Struggling with Insomnia?

When you go to sleep at night you enter a deep sleep cycle known as non rapid eye movement or NREM. This is followed by a dream cycle known as rapid eye movement or REM. The time between going to sleep to the end of the dream cycle varies between 1.5 to 2 hours depending on the individual.

These cycles continue throughout the night so that most people will get between three and four cycles. The first cycle is mainly deep sleep with a little bit of dream and the last cycle is mainly dream. It is assumed that the deep sleep is about body rest and repair and the dream cycle is about emotional rest and repair.

When people become emotionally disturbed the dream cycle eats into the deep sleep cycle. In the extreme people get no rest because they are continually dreaming. The result is that you feel more tired when you wake than when you went to sleep. This often leads to an increasing sleep pattern so that people may end up sleeping for sixteen hours or more each, but getting more and more tired.

This is the most common symptom in all depressive illnesses. For some the sleep state is difficult to enter and although fatiguing it is safe. However some forms of sleep deprivation or insomnia can become life threatening.

Fatal insomnia
The condition occurs when proteins called prions in the brain become misshapen. Similar to CJD they damage the thalamus in the brain. This is the part of the brain that alters systems in the body that induce sleep

The thalamus is linked to the body’s sympathetic nervous system, which controls unconscious actions. It regulates the body’s unconscious actions, including hormone levels, temperature, blood pressure and heart rate. In healthy people, at night, hormone levels alter and blood pressure is dropped to induce slumber. But for those with fatal insomnia, these actions don’t happen and so they remain awake, in a permanent pre-sleep state.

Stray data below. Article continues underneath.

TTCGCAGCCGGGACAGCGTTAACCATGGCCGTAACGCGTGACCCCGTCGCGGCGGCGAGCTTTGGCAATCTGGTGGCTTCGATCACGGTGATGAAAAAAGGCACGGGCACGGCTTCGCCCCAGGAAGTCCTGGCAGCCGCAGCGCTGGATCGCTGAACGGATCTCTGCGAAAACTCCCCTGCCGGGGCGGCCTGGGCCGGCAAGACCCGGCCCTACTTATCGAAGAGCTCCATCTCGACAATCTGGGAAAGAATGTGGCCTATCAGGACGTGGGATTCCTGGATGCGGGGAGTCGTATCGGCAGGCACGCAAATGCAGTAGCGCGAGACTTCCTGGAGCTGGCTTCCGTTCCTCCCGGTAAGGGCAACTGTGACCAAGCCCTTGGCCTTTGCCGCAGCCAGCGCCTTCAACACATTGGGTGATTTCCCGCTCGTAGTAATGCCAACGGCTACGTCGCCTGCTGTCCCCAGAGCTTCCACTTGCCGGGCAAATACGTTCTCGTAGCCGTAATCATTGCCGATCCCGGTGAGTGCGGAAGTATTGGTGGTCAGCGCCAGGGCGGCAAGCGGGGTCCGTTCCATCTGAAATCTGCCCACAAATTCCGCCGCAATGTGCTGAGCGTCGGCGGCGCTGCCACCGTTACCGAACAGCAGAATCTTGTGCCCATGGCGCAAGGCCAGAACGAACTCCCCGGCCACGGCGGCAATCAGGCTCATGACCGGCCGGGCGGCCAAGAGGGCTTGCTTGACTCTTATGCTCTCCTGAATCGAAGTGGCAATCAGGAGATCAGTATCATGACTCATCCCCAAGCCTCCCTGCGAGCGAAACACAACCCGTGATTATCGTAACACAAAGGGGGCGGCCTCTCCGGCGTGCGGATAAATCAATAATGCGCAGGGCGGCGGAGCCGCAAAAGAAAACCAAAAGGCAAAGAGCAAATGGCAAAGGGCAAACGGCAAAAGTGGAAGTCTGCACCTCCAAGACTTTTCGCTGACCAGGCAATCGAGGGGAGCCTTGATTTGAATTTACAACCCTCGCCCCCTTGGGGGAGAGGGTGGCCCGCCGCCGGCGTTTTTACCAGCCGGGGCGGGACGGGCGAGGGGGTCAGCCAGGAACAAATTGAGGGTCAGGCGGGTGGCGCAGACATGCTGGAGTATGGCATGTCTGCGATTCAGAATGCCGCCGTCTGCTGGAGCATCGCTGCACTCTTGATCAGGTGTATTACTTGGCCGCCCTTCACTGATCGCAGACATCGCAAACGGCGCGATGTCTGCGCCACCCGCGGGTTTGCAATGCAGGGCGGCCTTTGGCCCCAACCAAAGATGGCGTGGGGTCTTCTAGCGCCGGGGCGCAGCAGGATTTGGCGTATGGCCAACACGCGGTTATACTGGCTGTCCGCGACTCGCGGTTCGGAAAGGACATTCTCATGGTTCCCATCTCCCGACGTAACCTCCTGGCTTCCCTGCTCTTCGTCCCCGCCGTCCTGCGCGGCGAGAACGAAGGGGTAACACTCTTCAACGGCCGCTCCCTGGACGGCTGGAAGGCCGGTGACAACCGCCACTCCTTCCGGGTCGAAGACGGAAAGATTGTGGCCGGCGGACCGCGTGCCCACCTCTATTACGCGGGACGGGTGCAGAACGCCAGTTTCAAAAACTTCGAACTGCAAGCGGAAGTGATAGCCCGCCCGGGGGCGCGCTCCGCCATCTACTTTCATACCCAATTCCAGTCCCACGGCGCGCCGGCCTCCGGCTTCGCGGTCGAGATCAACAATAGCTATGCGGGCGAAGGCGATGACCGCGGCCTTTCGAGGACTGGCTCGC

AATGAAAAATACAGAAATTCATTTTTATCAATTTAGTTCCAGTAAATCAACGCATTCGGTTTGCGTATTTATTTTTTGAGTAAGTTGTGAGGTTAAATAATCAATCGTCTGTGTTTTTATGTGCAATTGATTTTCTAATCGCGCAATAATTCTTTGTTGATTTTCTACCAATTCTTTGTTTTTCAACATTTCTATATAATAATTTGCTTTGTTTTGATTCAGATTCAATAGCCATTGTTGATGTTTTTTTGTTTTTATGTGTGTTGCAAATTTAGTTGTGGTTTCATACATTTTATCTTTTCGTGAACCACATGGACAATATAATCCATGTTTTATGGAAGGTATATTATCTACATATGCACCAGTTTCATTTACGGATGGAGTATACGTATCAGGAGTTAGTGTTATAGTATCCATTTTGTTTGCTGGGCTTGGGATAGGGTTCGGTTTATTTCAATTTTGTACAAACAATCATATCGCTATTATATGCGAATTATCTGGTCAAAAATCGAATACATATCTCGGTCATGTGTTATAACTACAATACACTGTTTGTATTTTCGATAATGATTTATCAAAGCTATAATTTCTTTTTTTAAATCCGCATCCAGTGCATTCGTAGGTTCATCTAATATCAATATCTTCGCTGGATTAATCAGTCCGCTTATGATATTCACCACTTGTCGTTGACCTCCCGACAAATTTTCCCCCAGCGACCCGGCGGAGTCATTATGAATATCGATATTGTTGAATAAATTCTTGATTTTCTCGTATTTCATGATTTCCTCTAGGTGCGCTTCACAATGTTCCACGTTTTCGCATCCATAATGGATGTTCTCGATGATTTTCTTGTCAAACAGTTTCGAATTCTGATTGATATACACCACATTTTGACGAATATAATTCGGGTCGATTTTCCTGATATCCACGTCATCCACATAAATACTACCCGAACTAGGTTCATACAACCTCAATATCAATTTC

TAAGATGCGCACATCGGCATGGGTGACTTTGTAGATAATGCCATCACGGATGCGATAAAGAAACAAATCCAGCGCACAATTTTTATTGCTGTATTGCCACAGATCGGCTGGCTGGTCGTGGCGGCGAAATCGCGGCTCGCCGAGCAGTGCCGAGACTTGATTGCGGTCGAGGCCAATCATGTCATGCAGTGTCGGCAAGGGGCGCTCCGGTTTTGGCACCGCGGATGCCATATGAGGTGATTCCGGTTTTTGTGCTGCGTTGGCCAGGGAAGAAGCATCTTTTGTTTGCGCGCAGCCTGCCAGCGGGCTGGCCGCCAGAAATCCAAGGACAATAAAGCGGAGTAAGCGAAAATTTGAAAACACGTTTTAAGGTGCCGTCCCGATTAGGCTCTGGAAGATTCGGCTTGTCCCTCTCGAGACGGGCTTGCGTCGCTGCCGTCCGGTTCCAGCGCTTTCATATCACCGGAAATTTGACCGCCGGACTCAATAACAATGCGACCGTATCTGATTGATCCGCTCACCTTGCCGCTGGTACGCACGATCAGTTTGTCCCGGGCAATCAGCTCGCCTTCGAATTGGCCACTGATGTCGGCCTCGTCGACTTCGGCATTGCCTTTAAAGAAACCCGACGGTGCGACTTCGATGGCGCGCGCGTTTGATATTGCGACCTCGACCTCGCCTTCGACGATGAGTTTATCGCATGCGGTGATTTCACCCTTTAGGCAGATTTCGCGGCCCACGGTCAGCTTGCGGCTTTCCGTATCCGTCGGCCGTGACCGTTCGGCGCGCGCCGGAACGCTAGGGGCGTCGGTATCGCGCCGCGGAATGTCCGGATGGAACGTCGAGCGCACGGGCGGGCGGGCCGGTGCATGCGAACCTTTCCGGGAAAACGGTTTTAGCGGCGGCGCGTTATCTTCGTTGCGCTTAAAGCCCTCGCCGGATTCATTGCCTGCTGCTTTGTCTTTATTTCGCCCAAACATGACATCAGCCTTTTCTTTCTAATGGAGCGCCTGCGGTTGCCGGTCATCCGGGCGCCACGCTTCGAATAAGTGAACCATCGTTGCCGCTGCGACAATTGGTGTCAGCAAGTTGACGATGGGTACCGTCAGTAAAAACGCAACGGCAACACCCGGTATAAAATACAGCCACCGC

Dream Sleep
If following an emotional disturbance dreams become very vivid and technicolor our rest is lost. When the dreams take over our sleep pattern we are discharged from sleep in the dream cycle and we do not get the rest from the deep sleep that we need. Although we may not remember what we were dreaming about, they still wake us, and unless we quickly write it down they are lost.

The difference between deep sleep and dream sleep is that if we wake in deep sleep we are groggy and may not know who we are or where we are until we orient ourselves. However in this state it is easy to go back to sleep. When we wake in dream sleep we are wide awake as though someone has switched the light on and we find it difficult to go back to sleep.

In this weeks podcast Ed and I talked about insomnia and sleep disturbance and suggest resources that may be of help. Improving and maintaining, your sleep pattern is fundamental to your emotional wellbeing.

Some ways to improve your sleep pattern are…

Do not eat of drink for two hours before you go to bed. Only go to bed to sleep not to read or watch or listen to anything. This creates an emotional association with the bed that it is solely for sleep. Avoid any drinks that include high levels of caffeine or tannin. Get at least half an hour exercise everyday, that means making your heart beat at an exercise rate appropriate to you age and health. Develop deep relaxation or self-hypnosis techniques. Mediate every day for at least twenty minutes. If possible take a siesta or a power nap.

Research suggests, people who have a siesta for about an hour have higher levels of serotonin, the well being endorphin, after their siesta than before. This is also true of the shorter power nap. We now question the emphasis on the Mediterranean diet as to the reason why people there live longer; it may be the effect of siesta as well as the diet.

One last thing using sleeping pills, draughts or drugs serve only to treat the symptom and not the cause. If your sleep disturbance is due to emotional disturbance the most effective cure is psychotherapy.

Take care, live in the present

Sean x

1 reply

Trackbacks & Pingbacks

  1. […] Sean wrote a blog post on this subject. Have a read… […]

Leave a Reply

Want to join the discussion?
Feel free to contribute!

Leave a Reply

Your email address will not be published. Required fields are marked *

This site uses Akismet to reduce spam. Learn how your comment data is processed.